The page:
We asked the industry: What is the most toxic thing that can happen in a workplace?
Ali Rez, Chief Creative Officer at Impact BBDO
There are two kinds of fear in a workplace. The positive kind is when you feel slightly out of your comfort zone and thus motivated to build bigger and better things – this kind helps one grow tremendously.
But the opposite of that is the negative kind of fear, which I feel is the most toxic thing in a workplace: when you fear for your growth, when you fear for your personal well-being, when you fear your colleagues or bosses, when you fear speaking up or challenging viewpoints, when you fear that the job is a dead end.
There should be zero room for this kind of toxic, negative fear in a workplace: a healthy and productive work environment is one that embodies a culture of fearlessness in its collaboration and creativity.
Noor Ul Ain, Marketing Executive at Babyshop, Landmark Group
To not receive credit for your hard work. It’s heartbreaking to see when someone else gets praise for small daily tasks; for example, highlighting cells on an Excel sheet, even if it’s not something they did but that you did instead.
When someone who’s not solely driven by monetary rewards is not valued or there’s a lack of appreciation, especially when it comes to juggling multiple tasks, it ends up impacting [you] in a negative manner and leads to low self-confidence.
It’s quite unfortunate but, as you grow up, you realize that’s the reality of the world, where you must be your own cheerleader and highlight your work.
Stephanie Dafeta, Junior Account Manager at Atteline
Workplace toxicity is such a strong term and one I imagine no company wants to be associated with.
I have been fortunate enough not to have worked at a place that fosters such a culture [but] I think that the most toxic thing that can happen in a workplace is for a company (and its people) to forget or not place enough emphasis on the importance of culture. The most important things I look for when working with anyone, not just a company, are values that are actioned, not just talked about.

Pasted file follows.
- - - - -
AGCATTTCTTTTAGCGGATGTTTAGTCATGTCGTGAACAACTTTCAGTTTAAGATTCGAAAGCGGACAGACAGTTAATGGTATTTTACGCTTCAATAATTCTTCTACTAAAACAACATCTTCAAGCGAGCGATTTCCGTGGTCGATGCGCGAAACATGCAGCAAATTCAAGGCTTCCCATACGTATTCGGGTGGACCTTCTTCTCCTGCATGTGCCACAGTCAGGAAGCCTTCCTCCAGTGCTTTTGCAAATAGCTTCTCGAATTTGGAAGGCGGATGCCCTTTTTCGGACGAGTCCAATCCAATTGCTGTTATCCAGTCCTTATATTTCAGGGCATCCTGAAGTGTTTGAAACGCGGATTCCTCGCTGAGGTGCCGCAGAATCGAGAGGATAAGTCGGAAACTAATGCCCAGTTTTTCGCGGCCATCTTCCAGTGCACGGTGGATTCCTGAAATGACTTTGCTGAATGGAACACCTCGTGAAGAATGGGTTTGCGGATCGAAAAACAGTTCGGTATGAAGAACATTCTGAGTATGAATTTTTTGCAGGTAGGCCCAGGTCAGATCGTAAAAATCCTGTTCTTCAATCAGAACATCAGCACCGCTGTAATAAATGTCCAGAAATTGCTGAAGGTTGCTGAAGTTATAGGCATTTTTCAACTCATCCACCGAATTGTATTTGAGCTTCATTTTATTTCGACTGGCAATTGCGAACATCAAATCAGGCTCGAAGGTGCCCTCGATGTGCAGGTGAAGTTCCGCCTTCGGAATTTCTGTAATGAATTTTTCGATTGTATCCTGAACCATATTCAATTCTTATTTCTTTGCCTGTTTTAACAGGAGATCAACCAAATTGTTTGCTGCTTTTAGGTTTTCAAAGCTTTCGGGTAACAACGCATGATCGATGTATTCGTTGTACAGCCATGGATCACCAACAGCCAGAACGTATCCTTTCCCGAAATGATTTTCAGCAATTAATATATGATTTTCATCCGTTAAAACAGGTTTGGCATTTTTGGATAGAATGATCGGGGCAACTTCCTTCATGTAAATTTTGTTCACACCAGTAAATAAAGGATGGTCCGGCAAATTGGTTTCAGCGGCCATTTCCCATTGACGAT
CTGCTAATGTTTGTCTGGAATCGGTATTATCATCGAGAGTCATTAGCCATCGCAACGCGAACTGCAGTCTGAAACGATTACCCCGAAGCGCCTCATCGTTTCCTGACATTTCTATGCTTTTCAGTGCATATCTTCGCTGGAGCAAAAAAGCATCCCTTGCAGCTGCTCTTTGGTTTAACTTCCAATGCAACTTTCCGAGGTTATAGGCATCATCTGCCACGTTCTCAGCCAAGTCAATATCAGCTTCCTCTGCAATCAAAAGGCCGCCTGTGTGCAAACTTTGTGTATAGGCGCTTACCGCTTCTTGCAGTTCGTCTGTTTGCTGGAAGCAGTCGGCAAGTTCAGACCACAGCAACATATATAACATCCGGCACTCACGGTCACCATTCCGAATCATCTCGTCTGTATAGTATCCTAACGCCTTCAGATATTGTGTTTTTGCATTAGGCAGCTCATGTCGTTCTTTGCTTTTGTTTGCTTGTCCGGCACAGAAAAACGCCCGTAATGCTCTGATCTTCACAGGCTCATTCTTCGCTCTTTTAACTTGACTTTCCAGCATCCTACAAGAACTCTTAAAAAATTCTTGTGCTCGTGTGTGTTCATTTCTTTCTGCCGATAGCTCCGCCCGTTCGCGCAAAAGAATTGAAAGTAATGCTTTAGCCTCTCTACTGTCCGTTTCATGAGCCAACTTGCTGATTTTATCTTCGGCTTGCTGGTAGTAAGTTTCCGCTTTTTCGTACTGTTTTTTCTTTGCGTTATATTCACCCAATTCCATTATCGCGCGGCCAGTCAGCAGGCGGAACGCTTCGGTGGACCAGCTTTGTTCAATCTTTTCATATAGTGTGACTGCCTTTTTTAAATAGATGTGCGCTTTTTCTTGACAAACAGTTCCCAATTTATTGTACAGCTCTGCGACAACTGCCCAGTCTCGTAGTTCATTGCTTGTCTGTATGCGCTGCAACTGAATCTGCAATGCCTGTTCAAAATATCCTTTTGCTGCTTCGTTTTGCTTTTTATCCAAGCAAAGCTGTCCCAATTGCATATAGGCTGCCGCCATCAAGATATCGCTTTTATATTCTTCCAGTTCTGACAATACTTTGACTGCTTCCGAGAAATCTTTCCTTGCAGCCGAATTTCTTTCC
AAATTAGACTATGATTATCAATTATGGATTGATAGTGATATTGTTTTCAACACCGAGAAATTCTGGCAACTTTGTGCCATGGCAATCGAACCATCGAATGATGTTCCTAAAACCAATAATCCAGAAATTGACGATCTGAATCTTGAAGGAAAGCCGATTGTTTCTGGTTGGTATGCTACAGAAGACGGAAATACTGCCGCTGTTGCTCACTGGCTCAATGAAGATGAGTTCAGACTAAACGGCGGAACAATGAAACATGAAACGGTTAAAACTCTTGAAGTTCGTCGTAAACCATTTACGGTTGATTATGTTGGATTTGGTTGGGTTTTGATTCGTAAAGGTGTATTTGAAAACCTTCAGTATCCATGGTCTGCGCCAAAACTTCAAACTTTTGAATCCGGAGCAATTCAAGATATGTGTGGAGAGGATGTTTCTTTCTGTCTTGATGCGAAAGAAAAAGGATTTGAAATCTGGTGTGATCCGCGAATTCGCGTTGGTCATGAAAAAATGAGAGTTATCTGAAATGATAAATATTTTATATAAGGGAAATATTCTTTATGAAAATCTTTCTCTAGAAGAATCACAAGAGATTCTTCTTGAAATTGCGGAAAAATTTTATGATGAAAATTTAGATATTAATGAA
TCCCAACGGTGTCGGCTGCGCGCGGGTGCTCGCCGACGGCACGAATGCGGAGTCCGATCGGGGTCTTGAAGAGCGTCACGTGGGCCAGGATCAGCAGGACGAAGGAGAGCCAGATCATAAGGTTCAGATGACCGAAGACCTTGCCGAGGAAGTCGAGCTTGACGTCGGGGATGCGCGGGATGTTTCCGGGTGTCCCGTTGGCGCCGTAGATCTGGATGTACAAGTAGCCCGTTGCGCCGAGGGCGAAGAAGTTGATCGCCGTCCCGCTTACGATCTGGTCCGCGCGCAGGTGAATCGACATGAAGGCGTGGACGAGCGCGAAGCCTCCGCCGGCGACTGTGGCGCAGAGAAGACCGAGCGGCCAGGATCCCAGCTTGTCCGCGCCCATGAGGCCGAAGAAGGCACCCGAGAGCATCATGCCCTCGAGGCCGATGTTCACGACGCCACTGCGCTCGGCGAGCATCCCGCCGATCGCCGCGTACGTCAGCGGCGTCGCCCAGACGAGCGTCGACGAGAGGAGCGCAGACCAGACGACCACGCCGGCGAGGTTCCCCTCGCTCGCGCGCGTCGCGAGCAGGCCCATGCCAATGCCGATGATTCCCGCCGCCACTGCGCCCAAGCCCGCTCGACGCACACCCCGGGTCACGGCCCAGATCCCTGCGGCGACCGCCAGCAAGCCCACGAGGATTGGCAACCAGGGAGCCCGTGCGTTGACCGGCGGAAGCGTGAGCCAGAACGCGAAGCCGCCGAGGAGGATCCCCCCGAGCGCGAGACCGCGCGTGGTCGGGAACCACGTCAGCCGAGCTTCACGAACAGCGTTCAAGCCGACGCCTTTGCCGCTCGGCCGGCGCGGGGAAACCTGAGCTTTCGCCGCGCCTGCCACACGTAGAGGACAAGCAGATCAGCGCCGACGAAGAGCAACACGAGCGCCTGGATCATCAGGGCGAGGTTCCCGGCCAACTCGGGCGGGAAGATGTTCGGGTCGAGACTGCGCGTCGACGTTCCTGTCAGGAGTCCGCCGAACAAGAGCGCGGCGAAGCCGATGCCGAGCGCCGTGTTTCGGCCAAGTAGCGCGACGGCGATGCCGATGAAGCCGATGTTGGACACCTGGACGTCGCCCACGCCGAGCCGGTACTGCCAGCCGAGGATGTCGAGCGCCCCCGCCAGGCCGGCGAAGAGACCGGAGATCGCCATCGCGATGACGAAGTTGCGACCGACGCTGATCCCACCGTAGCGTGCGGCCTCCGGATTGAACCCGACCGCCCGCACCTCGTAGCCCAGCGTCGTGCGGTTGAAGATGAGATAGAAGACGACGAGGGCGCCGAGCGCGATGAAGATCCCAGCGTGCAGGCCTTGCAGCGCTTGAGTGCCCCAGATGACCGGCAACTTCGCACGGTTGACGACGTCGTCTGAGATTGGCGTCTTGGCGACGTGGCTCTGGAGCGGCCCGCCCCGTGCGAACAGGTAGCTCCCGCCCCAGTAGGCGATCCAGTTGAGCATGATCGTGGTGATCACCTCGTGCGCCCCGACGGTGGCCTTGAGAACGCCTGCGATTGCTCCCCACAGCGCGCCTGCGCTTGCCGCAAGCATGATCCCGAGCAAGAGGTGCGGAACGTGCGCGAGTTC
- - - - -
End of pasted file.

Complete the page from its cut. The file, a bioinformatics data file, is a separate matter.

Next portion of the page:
I thrive in situations where respect is paramount, ethics are top-tier, inclusivity is at its core, and growth at any level is heavily championed. And luckily, I work at a company that encompasses these values in its culture and the team, and so much more.
Chelly Megale, Head of People at VMLY&R MENA
Lack of respect. A respectful workplace is a conscious workplace. Understanding how employees are treated in their day-to-day is key to any business, in any industry. A lack of understanding and respect for each other can lead to a lack of inclusivity and difficult work relationships, and ultimately affect the company culture. If we don’t maintain a level of respect with one another, employees lose focus and have high levels of stress, anxiety, or excessive tension, which ultimately can lead to poor business performance and quite considerable demotivation.
It’s important employees have professional boundaries and keep open lines of communication both with their team and their line managers to help foster a respectful environment. I personally believe it is important for People/HR teams and leadership to lead by example to consciously drive the value of respect within the culture of any business.
This article was published in Communicate's latest issue.